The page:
Thursday, July 3, 2014

Dan Colman $15 Million One Drop Victory over Daniel Negreanu (work in progress)

Ok, not a proper WSOP One Drop article, a work in progress––I have decided to write a book this month, entitled "A One Drop 2014 Companion: Inside Poker’s $1 Million Tournament and the Players Who Risk It All"

I'll post rough versions here for the next three weeks, when I will hopefully near completion. Then, I'll think about putting it up as an eBook on Amazon. Here is the tentative intro: 

July 1st, Rio, Las Vegas, Nevada

The acrobats have left the ESPN stage, the platitudes about bringing water to the needy are but a distant echo, and friends, family members, and the true elite of poker sit with bated breath, wondering just how this meeting of poker masterminds will end. Internet whiz kid Daniel Colman vs. perennially young (yet old guard) Daniel Negreanu––who will flinch first? 

Serious money is as stake here, though neither has ponied up the full $1 million buy-in himself. Having announced that he was selling pieces of himself on Twitter, Daniel Negreanu reportedly holds a 44 percent stake in whatever he wins (accounts vary, his agent says 87 percent), while Dan Colman is rumored to be somewhere in the 10-15 percent range. This may seem small, but it represents a cool $150,000 investment and is in the ballpark of what “the Magician” Antonio Esfandiari held of himself during his historic win in 2012. The amount is also similar to what many of the other pros in the tournament hold of themselves––with the exception of big dog Phil Ivey, who apparently ponied up the full $1 million.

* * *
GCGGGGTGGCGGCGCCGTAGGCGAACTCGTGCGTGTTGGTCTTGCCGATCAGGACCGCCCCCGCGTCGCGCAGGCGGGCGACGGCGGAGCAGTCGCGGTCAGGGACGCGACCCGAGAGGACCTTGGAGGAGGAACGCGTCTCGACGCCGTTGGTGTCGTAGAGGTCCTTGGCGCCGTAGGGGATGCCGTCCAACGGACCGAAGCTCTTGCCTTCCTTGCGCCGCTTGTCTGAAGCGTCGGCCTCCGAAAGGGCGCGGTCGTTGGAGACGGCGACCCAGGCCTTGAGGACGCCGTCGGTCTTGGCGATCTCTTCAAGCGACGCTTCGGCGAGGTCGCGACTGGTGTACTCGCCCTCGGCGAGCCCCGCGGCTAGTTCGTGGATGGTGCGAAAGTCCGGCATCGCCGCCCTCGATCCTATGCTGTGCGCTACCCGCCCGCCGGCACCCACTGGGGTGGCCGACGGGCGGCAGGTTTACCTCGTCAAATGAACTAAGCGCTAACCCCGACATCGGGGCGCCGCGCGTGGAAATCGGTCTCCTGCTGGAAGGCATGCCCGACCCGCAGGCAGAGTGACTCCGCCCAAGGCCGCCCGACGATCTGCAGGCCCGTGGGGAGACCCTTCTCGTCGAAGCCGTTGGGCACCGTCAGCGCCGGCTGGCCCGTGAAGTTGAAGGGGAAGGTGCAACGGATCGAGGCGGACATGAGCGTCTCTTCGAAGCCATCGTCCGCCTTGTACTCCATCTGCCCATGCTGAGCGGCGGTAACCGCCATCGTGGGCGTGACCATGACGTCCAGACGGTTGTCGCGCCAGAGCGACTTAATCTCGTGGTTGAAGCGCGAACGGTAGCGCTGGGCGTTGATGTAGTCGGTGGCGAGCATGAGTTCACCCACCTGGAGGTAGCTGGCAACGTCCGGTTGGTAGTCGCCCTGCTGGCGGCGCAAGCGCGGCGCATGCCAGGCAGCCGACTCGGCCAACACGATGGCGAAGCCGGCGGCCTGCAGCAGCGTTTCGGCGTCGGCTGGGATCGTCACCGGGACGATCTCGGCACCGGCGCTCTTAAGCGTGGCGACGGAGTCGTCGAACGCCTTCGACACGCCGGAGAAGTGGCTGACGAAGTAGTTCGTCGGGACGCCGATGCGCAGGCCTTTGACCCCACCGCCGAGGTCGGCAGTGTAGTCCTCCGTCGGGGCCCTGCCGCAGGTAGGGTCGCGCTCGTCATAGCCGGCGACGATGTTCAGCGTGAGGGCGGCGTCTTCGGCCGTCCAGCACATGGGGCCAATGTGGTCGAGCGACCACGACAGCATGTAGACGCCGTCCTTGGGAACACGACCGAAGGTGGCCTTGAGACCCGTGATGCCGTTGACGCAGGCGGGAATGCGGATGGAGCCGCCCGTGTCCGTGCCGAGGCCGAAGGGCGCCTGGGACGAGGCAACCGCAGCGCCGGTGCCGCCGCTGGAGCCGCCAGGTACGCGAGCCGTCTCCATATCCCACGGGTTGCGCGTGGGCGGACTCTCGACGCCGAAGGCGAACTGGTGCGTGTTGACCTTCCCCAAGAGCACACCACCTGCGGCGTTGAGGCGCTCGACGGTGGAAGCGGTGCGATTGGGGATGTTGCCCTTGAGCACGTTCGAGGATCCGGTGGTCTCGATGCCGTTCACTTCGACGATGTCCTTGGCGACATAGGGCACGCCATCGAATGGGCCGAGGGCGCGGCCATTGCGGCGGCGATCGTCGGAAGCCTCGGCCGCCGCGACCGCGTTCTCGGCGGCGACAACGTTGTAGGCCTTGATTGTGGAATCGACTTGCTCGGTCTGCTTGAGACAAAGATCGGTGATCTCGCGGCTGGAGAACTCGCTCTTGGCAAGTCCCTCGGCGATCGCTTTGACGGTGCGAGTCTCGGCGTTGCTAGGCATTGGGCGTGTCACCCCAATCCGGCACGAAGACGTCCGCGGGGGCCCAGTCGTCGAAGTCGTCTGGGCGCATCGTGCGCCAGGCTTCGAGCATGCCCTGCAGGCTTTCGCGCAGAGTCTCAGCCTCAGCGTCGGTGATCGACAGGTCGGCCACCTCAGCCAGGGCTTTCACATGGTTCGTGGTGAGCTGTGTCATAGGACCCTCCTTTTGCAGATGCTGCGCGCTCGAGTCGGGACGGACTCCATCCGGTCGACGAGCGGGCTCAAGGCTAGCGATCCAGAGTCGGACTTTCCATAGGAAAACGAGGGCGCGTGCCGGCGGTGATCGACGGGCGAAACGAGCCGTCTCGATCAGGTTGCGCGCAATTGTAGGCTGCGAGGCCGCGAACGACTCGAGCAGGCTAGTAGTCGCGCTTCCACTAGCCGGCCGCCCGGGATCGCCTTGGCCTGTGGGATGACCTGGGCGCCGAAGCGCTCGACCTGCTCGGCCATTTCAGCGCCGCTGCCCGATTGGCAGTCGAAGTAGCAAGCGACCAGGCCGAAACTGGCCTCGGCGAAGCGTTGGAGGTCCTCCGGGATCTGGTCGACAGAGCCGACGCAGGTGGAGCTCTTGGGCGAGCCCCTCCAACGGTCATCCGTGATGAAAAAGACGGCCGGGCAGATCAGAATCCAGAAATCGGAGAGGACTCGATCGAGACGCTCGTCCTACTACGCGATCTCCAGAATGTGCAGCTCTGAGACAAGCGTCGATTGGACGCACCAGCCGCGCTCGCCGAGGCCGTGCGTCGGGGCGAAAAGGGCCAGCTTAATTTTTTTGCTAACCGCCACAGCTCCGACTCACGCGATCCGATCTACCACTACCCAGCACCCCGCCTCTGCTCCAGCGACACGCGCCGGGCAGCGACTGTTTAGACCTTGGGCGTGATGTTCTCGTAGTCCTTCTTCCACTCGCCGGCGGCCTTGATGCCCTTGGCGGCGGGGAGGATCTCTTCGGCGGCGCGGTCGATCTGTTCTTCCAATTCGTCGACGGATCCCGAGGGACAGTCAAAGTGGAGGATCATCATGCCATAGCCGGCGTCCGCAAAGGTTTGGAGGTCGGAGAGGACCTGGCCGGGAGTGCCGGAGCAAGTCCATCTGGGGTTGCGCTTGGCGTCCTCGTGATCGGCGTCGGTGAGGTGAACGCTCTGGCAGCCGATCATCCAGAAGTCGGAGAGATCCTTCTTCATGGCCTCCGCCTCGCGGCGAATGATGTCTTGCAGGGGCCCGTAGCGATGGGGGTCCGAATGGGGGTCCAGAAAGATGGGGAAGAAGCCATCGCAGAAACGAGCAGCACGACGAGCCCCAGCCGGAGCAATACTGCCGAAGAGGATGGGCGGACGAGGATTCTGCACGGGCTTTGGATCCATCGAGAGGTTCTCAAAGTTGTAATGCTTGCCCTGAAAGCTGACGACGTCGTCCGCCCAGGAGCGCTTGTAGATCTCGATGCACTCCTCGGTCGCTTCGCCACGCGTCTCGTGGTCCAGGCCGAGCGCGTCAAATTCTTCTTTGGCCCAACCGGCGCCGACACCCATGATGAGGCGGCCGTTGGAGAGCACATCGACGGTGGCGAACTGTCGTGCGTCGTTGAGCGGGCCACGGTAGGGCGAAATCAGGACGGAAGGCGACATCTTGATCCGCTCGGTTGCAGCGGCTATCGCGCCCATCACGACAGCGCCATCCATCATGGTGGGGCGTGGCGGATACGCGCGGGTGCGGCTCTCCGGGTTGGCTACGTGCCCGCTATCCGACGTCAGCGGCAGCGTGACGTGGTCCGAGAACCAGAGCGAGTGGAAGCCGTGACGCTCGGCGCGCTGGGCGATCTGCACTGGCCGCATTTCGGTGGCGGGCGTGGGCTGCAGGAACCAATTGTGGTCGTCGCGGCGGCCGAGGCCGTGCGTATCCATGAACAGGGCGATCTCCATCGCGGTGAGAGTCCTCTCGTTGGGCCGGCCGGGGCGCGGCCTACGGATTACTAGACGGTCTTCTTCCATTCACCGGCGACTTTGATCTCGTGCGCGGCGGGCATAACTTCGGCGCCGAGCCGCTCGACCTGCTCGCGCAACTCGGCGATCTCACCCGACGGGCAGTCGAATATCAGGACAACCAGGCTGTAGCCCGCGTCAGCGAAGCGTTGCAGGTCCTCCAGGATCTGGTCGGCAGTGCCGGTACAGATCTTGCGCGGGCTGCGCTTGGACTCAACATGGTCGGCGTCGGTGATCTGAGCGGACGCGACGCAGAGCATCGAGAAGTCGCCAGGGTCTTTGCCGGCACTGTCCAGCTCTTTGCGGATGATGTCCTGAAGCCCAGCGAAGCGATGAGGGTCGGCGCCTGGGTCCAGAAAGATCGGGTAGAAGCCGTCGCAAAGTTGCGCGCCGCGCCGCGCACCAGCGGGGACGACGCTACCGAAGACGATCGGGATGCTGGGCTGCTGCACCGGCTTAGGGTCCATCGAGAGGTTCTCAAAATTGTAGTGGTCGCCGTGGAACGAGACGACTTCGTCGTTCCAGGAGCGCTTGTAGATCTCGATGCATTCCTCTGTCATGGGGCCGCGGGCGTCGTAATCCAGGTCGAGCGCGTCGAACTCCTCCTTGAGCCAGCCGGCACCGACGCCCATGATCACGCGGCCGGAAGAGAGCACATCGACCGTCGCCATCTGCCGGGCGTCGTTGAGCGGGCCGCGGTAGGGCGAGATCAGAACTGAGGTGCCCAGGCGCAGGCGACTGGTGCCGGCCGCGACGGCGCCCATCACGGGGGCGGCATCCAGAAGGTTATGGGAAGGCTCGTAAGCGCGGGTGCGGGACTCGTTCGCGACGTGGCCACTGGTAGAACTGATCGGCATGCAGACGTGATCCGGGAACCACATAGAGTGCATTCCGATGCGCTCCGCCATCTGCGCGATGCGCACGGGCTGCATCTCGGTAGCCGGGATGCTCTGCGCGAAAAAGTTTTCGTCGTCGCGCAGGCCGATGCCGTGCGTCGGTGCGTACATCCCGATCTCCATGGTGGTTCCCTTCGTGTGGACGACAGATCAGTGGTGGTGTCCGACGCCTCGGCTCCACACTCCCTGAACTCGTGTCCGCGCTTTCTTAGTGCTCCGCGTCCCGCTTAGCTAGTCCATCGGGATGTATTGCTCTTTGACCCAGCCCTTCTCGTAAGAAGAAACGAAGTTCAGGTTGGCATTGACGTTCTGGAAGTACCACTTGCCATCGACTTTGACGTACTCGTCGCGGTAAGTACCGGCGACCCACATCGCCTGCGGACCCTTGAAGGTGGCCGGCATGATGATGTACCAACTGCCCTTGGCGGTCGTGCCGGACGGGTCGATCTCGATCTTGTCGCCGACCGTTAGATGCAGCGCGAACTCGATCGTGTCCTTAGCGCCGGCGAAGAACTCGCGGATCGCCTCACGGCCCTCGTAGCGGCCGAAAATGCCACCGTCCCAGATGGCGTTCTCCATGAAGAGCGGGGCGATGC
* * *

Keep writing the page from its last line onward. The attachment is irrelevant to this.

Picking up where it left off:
Naturally, the real targets of this escapade-cum-charity-tournament, the businessman “whales” most likely to donk off their stacks, have bought in for the full amount. They represent the dead money within the tournament, given the caliber of the players gathered, with charity being a convenient rationale for indulging in one of the most decadent undertakings imaginable. Poker in Vegas––for a million dollars––all together now, Dr. Evil style––

Back to the stage, two opponents face off who have trained themselves not to think about the money, under any circumstances. When the cards are dealt, that is all that matters––that and the lizard brain calculations about how they can get their opponent to bend to their will and do what they want––call, fold, commit more chips than they should to marginal holdings. There is no thought about money, not even an inkling, on the most intense of stages, under the cool blue television lights where every movement of chips, blinds, and antes represents life-altering amounts of money. 


Now 38, Negreanu looks his usual animated self, intense calculation hiding out under a friendly, incessantly bantering demeanor. Only now the time had come for steady, collected play and weighing of odds on every street of every hand––one mistimed bluff, one call with a slightly inferior holding, could cost him seven million dollars. Forget what I said about forgetting about money––that is the ideal, not the reality. The key is tuning out those dollar signs when the critical decisions come.

“Kid Poker” had followed a long, steady arc to an imminent payday that would far eclipse them all. The money is so big that either first or second place would vault him into first place on the all-time money leaders list. Cutting his teeth in the casinos of Toronto, Negreanu played crowded casino games that would sometimes see 10, 12 players jammed around a single table and where A-K under the gun was often worthy of a fold. He gradually carved out a little space at the table and gained a particular reputation for fearless play in the hijack position or, what he referred to as “the office.”

Daniel Colman eyes One Drop Founder and "semi-whale" Guy Laliberte

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